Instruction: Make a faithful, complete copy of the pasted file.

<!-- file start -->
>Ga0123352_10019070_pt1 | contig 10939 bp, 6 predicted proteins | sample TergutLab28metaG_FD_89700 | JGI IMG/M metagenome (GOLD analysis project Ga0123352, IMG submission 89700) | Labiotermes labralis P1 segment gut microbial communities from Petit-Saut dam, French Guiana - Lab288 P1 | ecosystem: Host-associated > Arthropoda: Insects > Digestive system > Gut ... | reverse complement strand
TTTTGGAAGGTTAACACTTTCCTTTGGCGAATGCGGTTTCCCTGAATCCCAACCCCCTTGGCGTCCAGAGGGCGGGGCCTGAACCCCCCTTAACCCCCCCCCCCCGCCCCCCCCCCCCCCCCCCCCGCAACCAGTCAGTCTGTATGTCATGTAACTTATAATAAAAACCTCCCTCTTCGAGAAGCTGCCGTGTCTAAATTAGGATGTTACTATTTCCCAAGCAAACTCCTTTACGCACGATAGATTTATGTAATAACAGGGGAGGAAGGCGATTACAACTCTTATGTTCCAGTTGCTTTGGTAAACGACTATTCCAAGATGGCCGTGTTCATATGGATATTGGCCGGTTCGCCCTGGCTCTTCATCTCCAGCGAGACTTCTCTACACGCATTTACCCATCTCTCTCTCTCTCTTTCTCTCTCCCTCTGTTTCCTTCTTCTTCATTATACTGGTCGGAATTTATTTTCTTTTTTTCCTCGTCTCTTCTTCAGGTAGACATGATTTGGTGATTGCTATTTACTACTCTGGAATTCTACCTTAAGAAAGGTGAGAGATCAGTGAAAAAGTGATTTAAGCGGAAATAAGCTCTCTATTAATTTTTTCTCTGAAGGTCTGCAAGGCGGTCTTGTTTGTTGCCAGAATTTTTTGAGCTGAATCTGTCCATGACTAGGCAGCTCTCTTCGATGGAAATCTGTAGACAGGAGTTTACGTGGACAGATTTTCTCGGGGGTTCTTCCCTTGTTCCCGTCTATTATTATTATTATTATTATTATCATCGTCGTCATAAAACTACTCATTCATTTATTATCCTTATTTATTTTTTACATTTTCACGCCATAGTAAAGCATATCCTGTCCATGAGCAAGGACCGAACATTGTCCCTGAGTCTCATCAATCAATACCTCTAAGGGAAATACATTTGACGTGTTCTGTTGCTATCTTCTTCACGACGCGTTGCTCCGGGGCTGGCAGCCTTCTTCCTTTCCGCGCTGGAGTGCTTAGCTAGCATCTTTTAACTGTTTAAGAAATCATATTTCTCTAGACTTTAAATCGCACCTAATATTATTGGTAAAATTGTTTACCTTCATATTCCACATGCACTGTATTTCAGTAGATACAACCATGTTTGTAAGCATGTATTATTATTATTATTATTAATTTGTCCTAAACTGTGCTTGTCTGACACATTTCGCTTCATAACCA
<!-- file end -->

>Ga0123352_10019070_pt1 | contig 10939 bp, 6 predicted proteins | sample TergutLab28metaG_FD_89700 | JGI IMG/M metagenome (GOLD analysis project Ga0123352, IMG submission 89700) | Labiotermes labralis P1 segment gut microbial communities from Petit-Saut dam, French Guiana - Lab288 P1 | ecosystem: Host-associated > Arthropoda: Insects > Digestive system > Gut ... | reverse complement strand
TTTTGGAAGGTTAACACTTTCCTTTGGCGAATGCGGTTTCCCTGAATCCCAACCCCCTTGGCGTCCAGAGGGCGGGGCCTGAACCCCCCTTAACCCCCCCCCCCCGCCCCCCCCCCCCCCCCCCCCGCAACCAGTCAGTCTGTATGTCATGTAACTTATAATAAAAACCTCCCTCTTCGAGAAGCTGCCGTGTCTAAATTAGGATGTTACTATTTCCCAAGCAAACTCCTTTACGCACGATAGATTTATGTAATAACAGGGGAGGAAGGCGATTACAACTCTTATGTTCCAGTTGCTTTGGTAAACGACTATTCCAAGATGGCCGTGTTCATATGGATATTGGCCGGTTCGCCCTGGCTCTTCATCTCCAGCGAGACTTCTCTACACGCATTTACCCATCTCTCTCTCTCTCTTTCTCTCTCCCTCTGTTTCCTTCTTCTTCATTATACTGGTCGGAATTTATTTTCTTTTTTTCCTCGTCTCTTCTTCAGGTAGACATGATTTGGTGATTGCTATTTACTACTCTGGAATTCTACCTTAAGAAAGGTGAGAGATCAGTGAAAAAGTGATTTAAGCGGAAATAAGCTCTCTATTAATTTTTTCTCTGAAGGTCTGCAAGGCGGTCTTGTTTGTTGCCAGAATTTTTTGAGCTGAATCTGTCCATGACTAGGCAGCTCTCTTCGATGGAAATCTGTAGACAGGAGTTTACGTGGACAGATTTTCTCGGGGGTTCTTCCCTTGTTCCCGTCTATTATTATTATTATTATTATTATCATCGTCGTCATAAAACTACTCATTCATTTATTATCCTTATTTATTTTTTACATTTTCACGCCATAGTAAAGCATATCCTGTCCATGAGCAAGGACCGAACATTGTCCCTGAGTCTCATCAATCAATACCTCTAAGGGAAATACATTTGACGTGTTCTGTTGCTATCTTCTTCACGACGCGTTGCTCCGGGGCTGGCAGCCTTCTTCCTTTCCGCGCTGGAGTGCTTAGCTAGCATCTTTTAACTGTTTAAGAAATCATATTTCTCTAGACTTTAAATCGCACCTAATATTATTGGTAAAATTGTTTACCTTCATATTCCACATGCACTGTATTTCAGTAGATACAACCATGTTTGTAAGCATGTATTATTATTATTATTATTAATTTGTCCTAAACTGTGCTTGTCTGACACATTTCGCTTCATAACCA